Monday, September 20, 2010
Broad experience: the browser plug-in
My nephew, Richard, rather amazes me by the breadth of his experience sometimes. I think true geeks grow up "broad" now days. Many of the rest of us have had careers in very vertical pursuits sometimes and breadth has come to us more especially at the moments of technological shift, from ALGOL and Fortran to C, from C to C++, from C++ to Java or C#.
Anyway, among the myriad things he's done in his as-yet short career of PHP and web work, streaming video and a few other undertakings is an open source project that grew out of experience gained at Move Networks to enable rapid development and easy maintenance of browser plug-ins written for just about any platform. Move is a now-struggling concern with some pretty super streaming video technology whose future is a bit uncertain to say the least at this point. Browser hosting of video streams was the name of the game.
The project is called FireBreath, but that doesn't so much tell the tale. Check out A Year in the Life of an Open-source Project.
Browser extension vs. plug-in
While we're at it, let's note that there is some confusion in the space between browser extensions and browser plug-ins.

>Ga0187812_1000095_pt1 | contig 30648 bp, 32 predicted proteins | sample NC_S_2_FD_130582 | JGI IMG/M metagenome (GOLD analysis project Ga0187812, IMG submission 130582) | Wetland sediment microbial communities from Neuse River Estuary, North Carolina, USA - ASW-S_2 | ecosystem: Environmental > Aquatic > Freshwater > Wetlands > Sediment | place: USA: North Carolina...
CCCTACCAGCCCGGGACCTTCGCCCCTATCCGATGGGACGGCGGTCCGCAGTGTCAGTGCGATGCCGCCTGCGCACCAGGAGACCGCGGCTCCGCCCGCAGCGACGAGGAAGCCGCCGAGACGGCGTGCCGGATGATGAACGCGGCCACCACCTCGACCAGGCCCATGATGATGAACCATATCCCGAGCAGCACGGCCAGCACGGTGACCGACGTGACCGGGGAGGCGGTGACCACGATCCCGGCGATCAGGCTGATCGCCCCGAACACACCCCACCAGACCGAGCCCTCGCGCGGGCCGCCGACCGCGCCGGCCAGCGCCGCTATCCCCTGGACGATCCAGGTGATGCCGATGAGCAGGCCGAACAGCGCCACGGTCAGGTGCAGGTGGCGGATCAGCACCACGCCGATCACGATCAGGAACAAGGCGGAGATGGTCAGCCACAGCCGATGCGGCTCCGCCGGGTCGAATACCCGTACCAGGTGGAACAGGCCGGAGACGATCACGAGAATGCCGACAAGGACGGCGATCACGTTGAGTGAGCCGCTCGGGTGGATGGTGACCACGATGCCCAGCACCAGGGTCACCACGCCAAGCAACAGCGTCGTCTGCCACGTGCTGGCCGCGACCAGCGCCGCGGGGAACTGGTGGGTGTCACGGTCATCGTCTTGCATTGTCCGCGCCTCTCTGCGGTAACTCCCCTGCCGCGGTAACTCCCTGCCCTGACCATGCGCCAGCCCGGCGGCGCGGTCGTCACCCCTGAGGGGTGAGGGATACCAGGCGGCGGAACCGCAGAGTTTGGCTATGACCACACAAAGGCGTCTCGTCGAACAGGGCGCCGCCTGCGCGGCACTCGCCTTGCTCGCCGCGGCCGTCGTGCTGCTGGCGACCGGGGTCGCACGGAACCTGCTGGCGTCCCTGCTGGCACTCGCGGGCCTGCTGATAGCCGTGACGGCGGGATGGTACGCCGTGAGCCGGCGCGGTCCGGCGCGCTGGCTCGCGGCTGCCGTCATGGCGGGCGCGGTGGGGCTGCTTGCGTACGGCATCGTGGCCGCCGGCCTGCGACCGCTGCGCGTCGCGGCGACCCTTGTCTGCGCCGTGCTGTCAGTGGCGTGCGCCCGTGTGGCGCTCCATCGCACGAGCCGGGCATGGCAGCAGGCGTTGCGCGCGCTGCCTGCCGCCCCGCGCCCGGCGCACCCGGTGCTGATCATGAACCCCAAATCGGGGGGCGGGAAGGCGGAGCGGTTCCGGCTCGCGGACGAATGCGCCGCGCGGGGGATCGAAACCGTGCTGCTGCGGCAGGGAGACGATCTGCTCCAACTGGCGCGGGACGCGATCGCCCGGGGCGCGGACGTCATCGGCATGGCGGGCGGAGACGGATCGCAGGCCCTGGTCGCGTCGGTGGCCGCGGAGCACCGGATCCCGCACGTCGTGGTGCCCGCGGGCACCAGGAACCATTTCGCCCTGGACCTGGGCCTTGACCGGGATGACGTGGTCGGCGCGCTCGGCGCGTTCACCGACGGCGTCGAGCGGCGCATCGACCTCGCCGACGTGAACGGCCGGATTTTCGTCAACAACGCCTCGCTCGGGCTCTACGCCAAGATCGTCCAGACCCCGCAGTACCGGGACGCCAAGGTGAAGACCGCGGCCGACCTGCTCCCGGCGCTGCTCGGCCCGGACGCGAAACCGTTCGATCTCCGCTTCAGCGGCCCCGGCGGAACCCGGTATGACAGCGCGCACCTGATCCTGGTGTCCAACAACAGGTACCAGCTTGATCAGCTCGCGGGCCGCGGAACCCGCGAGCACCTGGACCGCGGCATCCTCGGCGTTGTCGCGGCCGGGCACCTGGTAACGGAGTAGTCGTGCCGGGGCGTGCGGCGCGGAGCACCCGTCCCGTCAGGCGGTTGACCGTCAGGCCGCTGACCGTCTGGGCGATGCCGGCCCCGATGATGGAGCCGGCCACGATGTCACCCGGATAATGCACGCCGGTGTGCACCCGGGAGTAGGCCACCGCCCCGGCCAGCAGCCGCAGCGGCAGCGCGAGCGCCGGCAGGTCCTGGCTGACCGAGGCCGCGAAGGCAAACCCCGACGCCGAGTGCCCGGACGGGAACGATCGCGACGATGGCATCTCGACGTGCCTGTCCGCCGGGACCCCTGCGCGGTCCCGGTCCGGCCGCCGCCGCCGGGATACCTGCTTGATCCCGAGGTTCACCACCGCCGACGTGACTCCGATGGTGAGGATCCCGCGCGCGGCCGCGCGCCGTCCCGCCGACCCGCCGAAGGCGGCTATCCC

The first is code extending the browser, usually to give it the ability to do rather sweeping things like debugging. I use something called FireBug with my FireFox browser to help me find trouble in my web pages or to inspect other web pages when there's something cool in them I haven't seen before or want to know how to do.
It would be a real stretch to unify the development of browser extensions across multiple browsers and platforms.
The second is a bit more conservative undertaking: the plug-in affects pretty much just the web page being viewed (and not the browser application displaying the web page) and is often brought in via the <embed> tag in HTML I have much experience with, and more modernly, the <object> tag.
An example of this would be something that plays MIDI files or sets up for viewing Windows Media files, both things I do in some of my pages. Apple's Quicktime player and Macromedia's Flash are two more examples of browser plug-ins. I also use temperature converters on my cooking site, from poodwaddle.com that I helped design, and a calendar on other pages of mine (also from poodwaddle) that are plug-ins. You may remember having to install such things before gaining the full user experience of some web sites.
In summary, we've been talking about Richard's plug-in framework, FireBreath, and not about browser extensions.